Doc Producers vs GenAI and LLM Harmlessness Test

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While we were watching how Sam Altman’s misadventures with OpenAI would end and wondering about the nature of Project Q, a lot of interesting stuff happened in the world of AI. For example, Chinese scientists have conducted a harmlessness test for LLMs, ETH Zurich has figured out how to speed up neural networks by 300 times, and American researchers have found out how to train models more efficiently through crowdsourcing. Also, Stability AI has opened up its AI video model to researchers, and documentary filmmakers have called to limit generative AI use in the film industry. All this – in the new issue of #InfocusAI. 

AI-focused digest – News from the AI world

Issue 30, November 16-30, 2023

LLMs fared poorly in China’s harmlessness test

Scientists at the Shanghai Artificial Intelligence Laboratory, together with Fudan University (China) have developed a new approach to testing large language models for alignment with human values and harmlessness. Their benchmark, called FLAMES, involves evaluating AI on five dimensions: fairness, legality, data protection, morality and safety. Notably, morality integrates traditional Chinese values such as harmony and benevolence. The results of all 12 models tested leave much to be desired, especially in the safety and fairness aspects. However, the leader in the FLAMES benchmark turned out to be Claude with a score of 63.08%. In second place is China’s InternLM-20B with 58.2%. GPT-4 scored 39.04%. Reed more about the evaluation methodology and LLMs’ test results in this article

ETH Zurich developed a technique that can accelerate language models by 300x

Researchers at ETH Zurich have found a way to significantly accelerate the performance of neural networks, in particular LLMs. Their idea is to replace traditional feedforward layers with fast feedforward layers, or FFF. FFF uses a mathematical operation called conditional matrix multiplication (CMM). Unlike the traditionally used Dense Matrix Multiplication (DMM), where all input parameters are multiplied by all neurons in the network, CMM selects only the right neurons for each computation, and as a result only a handful of neurons is required per input. This can significantly reduce the computational load, which makes language models faster and more efficient. In experiments with BERT, the researchers were able to achieve a 99% reduction in computation. Their own CPU and GPU-based implementation of CMM  resulted in a 78x increase in the speed of inference. However, the researchers believe that with better hardware it is possible to achieve a 300x improvement in speed. The more information you can get on VentureBeat and in this scientific paper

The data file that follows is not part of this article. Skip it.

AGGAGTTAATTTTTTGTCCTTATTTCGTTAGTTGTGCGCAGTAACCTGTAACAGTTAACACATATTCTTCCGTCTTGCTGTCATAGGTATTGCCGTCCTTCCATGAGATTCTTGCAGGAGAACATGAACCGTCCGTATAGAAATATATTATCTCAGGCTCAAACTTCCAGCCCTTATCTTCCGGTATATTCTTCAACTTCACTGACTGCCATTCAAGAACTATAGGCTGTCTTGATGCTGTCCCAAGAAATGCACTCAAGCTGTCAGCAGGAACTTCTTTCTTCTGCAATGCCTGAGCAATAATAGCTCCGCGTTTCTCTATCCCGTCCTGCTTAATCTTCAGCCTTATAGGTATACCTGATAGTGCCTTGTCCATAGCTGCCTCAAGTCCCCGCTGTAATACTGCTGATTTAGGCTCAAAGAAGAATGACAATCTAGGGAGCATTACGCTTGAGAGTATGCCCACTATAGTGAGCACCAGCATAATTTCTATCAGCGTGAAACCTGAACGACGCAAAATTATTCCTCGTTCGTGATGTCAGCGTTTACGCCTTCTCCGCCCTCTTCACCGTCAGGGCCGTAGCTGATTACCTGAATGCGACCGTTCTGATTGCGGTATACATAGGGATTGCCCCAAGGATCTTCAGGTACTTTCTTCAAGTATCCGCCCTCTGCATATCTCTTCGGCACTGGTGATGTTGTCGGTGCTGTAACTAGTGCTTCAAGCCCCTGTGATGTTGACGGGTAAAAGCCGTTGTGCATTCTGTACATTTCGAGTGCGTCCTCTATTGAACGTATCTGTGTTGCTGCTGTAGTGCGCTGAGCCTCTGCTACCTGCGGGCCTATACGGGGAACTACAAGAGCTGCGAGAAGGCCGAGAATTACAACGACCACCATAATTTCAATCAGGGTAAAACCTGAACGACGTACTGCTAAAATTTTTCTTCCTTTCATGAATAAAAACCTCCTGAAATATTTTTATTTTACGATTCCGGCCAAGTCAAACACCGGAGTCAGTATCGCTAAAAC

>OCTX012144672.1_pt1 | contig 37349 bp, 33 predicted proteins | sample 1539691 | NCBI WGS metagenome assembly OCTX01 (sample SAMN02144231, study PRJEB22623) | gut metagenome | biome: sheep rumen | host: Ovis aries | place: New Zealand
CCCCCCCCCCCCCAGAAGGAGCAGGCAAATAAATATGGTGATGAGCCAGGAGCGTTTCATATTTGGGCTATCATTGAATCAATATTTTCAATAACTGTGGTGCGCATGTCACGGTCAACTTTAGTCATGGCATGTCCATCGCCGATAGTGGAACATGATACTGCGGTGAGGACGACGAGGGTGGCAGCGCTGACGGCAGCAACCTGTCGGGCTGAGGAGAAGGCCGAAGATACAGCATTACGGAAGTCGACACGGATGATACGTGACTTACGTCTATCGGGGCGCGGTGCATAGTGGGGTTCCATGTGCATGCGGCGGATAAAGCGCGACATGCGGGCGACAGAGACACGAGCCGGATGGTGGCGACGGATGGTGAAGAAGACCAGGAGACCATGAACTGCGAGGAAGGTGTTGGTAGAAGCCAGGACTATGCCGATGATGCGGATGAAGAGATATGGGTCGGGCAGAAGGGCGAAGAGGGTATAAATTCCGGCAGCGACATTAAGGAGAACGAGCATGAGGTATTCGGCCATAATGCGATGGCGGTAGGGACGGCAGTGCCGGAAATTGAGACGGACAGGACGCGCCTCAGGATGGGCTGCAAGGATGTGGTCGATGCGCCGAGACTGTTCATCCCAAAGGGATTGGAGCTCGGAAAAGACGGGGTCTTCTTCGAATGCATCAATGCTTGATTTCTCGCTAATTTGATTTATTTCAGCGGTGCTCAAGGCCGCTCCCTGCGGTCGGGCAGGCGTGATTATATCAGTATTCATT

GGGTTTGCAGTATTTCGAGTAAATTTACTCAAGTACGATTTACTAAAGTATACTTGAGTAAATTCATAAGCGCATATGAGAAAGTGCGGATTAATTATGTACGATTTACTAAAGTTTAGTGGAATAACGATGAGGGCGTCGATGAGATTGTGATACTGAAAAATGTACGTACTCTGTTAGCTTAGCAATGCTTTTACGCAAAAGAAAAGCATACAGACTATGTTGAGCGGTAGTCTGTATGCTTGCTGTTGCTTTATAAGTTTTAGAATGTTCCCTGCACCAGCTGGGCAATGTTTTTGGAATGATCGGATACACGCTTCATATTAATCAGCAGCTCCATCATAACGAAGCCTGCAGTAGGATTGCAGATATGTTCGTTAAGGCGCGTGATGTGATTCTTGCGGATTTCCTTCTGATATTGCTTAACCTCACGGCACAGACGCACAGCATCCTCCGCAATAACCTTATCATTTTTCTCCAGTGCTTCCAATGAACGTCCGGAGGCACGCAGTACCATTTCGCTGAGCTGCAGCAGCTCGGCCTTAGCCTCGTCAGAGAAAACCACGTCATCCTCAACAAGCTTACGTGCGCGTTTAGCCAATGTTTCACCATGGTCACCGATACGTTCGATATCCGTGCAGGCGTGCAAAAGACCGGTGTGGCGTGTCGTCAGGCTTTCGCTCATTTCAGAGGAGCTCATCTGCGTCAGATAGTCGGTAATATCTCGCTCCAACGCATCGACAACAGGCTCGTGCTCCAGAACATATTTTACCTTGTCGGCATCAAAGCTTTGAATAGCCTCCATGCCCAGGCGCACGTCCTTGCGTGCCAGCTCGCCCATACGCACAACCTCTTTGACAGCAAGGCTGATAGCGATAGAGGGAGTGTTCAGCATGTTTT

New training method with crowdsourced feedback has been invented in the US

Researchers from MIT, Harvard University, and the University of Washington have developed a new reinforcement learning approach based on crowdsourced feedback. They call it Human Guided Exploration, or HuGE. In contrast to traditional reinforcement learning, where the reward function is usually designed by competent experts (it is a very time-consuming and complex process), HuGE involves the use of crowdsourcing to design a reward function and feedback from non-expert users. From other methods that rely on feedback from non-experts, it differs in that its reward function directs the agent to what it should learn, rather than telling it exactly what it must do to complete the task. “So, even if the human supervision is somewhat inaccurate and noisy, the agent is still able to explore, which helps it learn much better,” explains Marcel Torne, one of the method’s authors.  More details are available on the MIT News website. 

Stability AI has opened up for research preview its AI generative video model

Last week, Stability AI, the company behind Stable Diffusion, made available for research preview Stable Video Diffusion, their first foundation model for generative video. The developers have kindly put the code for the model on GitHub and the weights for local launch – on Hugging Face, warning that none of this is for commercial use just yet. The technical specifications can be found here. Stable Video Diffusion is released as two image-to-video conversion models that are capable of generating 14 and 25 frames at customisable rates from 3 to 30 frames per second. Users can also sign up for early access to the text-to-video conversion interface, which is coming soon. The company plans to develop an entire ecosystem of generative models that will be based on Stable Video Diffusion. 

Documentary filmmakers call to limit generative AI use in documentaries

The previous news is like adding fuel to the fire for the US film industry, which has an ongoing controversy regarding the use of generative artificial intelligence. Recently, documentary producers joined the movement against the unregulated use of GenAI. In their open letter, they expressed concerns that the use of AI-generated footage in documentaries would lead to the final and irrevocable muddying of historical records. There will be AI-generated videos on the internet that will be perceived and used in other films as real ones. To avoid this, the signatories to the letter call for rules and limits to be set for GenAI in documentary filmmaking. Read the text of the letter in this piece by The Hollywood Reporter.

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